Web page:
In May of last year, 7-Eleven, President's core business, formally entered China. Despite its relatively late entry, the chain's quality of service, and new services like its "fast food islands" offering hot meals, have already begun to put the heat on China supermarket leader Lian Hwa Foods Corp., which also operates a chain of convenience stores. Lian Hwa president Hua Guoping recently commented on how President Chain Store had "changed the outlook of Shanghai residents on convenience stores," adding that Lian Hwa was "continuing to monitor the activities of 7-Eleven, a respectable competitor worth learning from."

Despite operating a multiple-brand strategy, President Chain Store president Hsu Chung-jen recently displayed his China market savvy, noting: "You can't scatter too many seeds in China. It's too risky, because it's just too big." Consequently, President is currently pooling its China resources in Shanghai, striving to capture the hearts of that city's residents through their stomachs.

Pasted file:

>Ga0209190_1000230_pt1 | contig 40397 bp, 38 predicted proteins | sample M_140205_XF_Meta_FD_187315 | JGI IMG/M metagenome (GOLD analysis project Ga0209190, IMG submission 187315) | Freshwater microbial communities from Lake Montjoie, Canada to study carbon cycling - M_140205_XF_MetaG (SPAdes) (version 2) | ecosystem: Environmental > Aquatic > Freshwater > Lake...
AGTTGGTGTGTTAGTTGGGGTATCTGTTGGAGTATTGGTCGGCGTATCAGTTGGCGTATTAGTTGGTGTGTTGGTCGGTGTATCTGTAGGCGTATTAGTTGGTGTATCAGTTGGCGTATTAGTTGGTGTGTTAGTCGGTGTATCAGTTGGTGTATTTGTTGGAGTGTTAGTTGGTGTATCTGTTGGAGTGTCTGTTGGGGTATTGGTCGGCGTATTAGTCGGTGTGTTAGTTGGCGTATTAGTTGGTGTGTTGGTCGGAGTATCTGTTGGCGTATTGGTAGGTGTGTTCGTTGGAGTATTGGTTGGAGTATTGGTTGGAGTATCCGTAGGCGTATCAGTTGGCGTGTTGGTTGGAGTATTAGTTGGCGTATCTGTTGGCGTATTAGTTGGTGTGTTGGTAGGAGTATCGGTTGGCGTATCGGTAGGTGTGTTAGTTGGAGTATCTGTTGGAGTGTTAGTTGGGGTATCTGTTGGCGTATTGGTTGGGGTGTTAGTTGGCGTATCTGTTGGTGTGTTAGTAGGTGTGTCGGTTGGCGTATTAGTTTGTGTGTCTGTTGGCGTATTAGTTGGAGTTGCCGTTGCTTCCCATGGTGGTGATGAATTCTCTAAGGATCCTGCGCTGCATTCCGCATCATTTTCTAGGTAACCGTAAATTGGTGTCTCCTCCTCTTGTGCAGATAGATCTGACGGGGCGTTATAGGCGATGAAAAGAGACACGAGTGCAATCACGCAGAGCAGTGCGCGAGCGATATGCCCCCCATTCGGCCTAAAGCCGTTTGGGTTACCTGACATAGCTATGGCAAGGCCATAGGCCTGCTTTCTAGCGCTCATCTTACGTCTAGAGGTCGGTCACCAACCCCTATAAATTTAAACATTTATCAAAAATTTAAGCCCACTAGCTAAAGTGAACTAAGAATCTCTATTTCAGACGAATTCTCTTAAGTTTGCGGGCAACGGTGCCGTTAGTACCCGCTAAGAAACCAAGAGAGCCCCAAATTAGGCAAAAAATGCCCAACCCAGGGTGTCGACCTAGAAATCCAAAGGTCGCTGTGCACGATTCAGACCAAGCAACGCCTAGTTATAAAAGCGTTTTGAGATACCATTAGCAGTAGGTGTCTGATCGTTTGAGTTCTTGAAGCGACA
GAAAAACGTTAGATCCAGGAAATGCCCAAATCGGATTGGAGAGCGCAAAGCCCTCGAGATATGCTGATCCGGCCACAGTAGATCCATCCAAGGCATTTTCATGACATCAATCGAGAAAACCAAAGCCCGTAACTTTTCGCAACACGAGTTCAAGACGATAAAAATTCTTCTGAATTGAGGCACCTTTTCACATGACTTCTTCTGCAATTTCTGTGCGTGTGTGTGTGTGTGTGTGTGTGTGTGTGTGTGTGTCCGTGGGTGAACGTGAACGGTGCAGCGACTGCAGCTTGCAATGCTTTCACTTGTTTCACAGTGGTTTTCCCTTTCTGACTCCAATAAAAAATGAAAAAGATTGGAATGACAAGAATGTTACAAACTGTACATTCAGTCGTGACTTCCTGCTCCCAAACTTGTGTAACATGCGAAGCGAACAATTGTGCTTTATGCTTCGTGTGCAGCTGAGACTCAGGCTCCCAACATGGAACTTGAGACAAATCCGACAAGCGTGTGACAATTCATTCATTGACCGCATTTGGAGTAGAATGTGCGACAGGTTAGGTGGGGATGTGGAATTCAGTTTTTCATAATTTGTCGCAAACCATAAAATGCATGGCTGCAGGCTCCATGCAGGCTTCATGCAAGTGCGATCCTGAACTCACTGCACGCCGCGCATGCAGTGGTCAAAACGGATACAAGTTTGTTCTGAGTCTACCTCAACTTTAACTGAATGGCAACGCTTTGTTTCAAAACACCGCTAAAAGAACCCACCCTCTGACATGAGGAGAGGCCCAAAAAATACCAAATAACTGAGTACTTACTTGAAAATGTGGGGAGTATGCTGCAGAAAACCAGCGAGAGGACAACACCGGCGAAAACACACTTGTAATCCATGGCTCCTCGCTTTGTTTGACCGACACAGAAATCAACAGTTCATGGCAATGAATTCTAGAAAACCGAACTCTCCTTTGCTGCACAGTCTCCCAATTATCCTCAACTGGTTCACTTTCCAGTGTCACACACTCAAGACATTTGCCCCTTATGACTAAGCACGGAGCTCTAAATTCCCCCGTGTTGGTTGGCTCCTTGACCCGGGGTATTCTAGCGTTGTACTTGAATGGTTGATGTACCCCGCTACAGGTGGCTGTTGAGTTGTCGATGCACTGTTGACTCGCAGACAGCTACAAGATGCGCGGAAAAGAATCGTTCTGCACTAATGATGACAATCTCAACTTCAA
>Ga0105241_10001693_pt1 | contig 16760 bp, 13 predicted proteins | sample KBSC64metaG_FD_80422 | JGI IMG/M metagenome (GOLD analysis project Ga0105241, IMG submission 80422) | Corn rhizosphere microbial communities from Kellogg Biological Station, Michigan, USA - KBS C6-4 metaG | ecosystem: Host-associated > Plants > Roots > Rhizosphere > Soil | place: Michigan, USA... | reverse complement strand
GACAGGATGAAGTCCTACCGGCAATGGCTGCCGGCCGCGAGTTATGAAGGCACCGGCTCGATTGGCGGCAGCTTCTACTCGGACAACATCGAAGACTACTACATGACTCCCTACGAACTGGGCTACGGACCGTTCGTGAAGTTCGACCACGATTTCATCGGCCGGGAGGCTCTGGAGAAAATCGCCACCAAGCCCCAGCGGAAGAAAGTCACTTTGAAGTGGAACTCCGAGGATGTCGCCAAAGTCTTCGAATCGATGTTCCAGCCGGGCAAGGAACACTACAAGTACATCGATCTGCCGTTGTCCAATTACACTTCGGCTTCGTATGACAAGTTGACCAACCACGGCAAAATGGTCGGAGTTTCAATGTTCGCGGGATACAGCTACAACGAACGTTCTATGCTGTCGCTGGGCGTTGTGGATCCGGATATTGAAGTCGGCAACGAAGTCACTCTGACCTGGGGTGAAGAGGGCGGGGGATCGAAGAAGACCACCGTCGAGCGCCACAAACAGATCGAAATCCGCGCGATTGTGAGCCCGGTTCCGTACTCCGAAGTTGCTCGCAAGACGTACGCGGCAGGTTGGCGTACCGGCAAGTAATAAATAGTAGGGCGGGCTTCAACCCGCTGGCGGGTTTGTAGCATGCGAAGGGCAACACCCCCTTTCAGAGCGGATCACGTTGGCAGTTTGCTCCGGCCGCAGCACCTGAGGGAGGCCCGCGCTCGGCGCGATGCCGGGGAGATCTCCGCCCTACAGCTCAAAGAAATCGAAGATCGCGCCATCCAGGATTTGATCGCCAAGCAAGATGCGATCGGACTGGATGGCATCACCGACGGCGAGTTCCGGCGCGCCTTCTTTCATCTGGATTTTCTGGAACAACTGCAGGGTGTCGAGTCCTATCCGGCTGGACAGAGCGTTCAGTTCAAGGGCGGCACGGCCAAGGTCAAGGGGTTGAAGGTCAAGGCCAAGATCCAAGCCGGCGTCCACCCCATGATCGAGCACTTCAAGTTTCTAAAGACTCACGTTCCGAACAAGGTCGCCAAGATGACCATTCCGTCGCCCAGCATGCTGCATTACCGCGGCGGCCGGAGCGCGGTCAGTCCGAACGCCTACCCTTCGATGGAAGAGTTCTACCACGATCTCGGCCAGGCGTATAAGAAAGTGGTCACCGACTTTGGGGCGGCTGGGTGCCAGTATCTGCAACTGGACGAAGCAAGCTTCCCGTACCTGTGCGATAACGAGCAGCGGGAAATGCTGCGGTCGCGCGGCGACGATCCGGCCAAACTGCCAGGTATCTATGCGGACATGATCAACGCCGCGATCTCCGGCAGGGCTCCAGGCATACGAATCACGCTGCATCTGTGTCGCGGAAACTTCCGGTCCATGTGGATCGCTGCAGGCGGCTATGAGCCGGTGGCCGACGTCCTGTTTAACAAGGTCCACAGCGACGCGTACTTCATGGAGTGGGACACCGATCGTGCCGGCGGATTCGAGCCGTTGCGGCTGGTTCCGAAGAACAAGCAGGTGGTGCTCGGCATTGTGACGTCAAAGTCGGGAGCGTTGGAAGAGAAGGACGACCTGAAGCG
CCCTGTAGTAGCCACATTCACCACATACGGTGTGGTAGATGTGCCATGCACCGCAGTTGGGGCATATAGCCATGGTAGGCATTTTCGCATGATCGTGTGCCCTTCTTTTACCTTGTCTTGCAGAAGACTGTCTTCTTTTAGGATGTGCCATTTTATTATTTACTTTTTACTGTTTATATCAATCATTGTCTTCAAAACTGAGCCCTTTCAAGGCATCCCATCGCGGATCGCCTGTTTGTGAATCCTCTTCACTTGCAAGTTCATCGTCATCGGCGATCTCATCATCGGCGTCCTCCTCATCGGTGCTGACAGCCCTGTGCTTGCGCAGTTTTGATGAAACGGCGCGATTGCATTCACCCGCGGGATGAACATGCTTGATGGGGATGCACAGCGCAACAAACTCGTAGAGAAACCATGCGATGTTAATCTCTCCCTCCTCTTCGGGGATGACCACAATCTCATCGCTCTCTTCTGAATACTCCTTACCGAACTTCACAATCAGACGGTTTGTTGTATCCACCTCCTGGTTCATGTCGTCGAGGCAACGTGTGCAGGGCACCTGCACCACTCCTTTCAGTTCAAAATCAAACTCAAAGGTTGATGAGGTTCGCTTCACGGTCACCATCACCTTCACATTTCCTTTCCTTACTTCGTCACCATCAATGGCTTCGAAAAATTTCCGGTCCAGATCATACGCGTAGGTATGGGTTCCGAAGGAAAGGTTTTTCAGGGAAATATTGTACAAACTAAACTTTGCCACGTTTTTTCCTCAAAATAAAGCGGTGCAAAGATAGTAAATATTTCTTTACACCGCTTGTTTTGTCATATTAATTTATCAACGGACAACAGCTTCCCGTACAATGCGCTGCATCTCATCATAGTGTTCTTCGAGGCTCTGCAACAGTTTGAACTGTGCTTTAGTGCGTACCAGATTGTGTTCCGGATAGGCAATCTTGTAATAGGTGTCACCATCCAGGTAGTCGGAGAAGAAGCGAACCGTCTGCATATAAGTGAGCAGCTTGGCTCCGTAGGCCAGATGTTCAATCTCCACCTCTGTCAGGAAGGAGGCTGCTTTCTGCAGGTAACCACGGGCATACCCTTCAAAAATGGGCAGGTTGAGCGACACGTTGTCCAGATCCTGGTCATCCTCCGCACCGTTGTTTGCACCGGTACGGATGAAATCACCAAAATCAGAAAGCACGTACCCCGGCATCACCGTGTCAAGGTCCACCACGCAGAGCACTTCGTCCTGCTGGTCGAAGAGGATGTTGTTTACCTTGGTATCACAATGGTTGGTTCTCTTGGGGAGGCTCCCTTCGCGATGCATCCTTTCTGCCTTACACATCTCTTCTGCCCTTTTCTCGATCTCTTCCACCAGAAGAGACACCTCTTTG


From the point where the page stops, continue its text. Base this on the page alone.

At Shanghai 7-Elevens, for example, sales of fresh foods account for 45 percent of operating revenue, offering not only higher profit margins but also attracting greater numbers of customers. That has been the key difference in 7-Eleven's operating strategy.

Continuous testing and rapid adjustment is the key to 7-Eleven's dynamic ability to react to the market. Seeking to improve the utilization ratios of its kitchens and kitchen personnel while catering to the tastes of Shanghai consumers, 7-Eleven has developed a line of fresh, made-to-order soymilk and milk tea products, stimulating demand during morning breakfast hours.

In operation for just one year, daily numbers of customers at Shanghai 7-Elevens are already on a par with their Taiwanese counterparts, with a daily average of about 900 customers, and operating revenues at individual outlets are twice that of competing individual outlets within the same retail sector. As 7-Eleven has not been able to acquire the necessary licenses to sell tobacco products, this demonstrates that food items are capable of compensating for the roughly 15 percent of revenue for which cigarette sales commonly account.